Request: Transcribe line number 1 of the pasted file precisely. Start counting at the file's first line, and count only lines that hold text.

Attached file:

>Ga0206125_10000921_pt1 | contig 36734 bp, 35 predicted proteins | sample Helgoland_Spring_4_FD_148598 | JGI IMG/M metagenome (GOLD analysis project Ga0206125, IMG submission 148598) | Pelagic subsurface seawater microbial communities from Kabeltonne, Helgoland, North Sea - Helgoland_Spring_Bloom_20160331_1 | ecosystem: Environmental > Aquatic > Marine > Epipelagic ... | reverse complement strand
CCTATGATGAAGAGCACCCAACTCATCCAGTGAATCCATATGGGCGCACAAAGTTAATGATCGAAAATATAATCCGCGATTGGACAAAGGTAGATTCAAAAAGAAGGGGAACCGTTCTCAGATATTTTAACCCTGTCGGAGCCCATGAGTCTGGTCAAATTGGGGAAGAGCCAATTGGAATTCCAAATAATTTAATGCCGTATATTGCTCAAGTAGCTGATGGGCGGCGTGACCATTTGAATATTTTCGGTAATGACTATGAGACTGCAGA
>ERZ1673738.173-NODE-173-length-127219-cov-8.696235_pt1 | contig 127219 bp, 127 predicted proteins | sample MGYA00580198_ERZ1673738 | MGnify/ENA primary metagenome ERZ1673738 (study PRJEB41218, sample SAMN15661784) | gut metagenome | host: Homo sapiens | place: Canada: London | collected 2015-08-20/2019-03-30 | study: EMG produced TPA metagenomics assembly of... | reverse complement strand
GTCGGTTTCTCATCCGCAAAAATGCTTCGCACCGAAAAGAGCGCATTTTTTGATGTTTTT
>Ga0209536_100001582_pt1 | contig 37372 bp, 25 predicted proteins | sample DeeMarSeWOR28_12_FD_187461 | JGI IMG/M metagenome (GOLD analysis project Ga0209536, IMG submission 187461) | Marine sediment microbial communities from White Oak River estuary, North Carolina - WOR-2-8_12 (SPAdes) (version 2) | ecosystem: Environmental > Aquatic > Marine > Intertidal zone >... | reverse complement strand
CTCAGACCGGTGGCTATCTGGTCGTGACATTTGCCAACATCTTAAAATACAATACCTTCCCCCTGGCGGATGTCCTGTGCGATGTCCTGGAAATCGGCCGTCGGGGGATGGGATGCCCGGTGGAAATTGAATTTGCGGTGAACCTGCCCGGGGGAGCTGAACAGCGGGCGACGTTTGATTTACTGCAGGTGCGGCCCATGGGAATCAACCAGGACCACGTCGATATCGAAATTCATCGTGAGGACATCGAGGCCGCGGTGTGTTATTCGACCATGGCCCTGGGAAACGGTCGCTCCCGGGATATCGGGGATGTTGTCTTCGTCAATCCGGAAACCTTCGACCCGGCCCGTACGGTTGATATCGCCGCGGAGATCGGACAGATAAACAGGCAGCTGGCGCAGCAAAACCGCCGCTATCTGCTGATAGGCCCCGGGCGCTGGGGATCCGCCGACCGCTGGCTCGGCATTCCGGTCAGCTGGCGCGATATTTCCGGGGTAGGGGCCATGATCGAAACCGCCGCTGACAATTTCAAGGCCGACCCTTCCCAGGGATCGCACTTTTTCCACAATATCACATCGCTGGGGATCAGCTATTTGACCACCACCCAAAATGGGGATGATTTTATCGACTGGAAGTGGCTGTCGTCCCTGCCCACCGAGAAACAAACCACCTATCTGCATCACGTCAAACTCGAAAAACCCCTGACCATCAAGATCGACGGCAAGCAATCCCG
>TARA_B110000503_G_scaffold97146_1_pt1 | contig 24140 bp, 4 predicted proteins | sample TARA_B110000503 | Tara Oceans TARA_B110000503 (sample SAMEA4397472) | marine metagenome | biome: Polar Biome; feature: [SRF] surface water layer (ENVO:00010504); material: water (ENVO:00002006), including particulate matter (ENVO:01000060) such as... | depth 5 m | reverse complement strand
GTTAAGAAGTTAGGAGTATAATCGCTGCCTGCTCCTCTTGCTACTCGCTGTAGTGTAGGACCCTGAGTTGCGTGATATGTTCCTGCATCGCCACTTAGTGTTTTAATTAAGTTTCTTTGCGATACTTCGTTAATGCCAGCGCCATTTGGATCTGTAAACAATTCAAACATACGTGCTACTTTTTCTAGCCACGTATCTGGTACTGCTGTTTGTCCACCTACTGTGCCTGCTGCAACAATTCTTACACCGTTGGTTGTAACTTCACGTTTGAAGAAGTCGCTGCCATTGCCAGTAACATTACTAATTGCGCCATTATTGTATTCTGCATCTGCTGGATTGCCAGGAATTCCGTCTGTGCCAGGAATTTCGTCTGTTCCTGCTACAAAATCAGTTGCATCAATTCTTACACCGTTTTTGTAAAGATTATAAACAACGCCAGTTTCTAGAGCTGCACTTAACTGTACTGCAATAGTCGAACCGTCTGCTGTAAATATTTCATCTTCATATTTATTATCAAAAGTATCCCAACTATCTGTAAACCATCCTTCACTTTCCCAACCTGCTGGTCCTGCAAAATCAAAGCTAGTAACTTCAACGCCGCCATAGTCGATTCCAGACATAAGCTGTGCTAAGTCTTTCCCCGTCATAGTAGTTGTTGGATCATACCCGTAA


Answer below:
>Ga0206125_10000921_pt1 | contig 36734 bp, 35 predicted proteins | sample Helgoland_Spring_4_FD_148598 | JGI IMG/M metagenome (GOLD analysis project Ga0206125, IMG submission 148598) | Pelagic subsurface seawater microbial communities from Kabeltonne, Helgoland, North Sea - Helgoland_Spring_Bloom_20160331_1 | ecosystem: Environmental > Aquatic > Marine > Epipelagic ... | reverse complement strand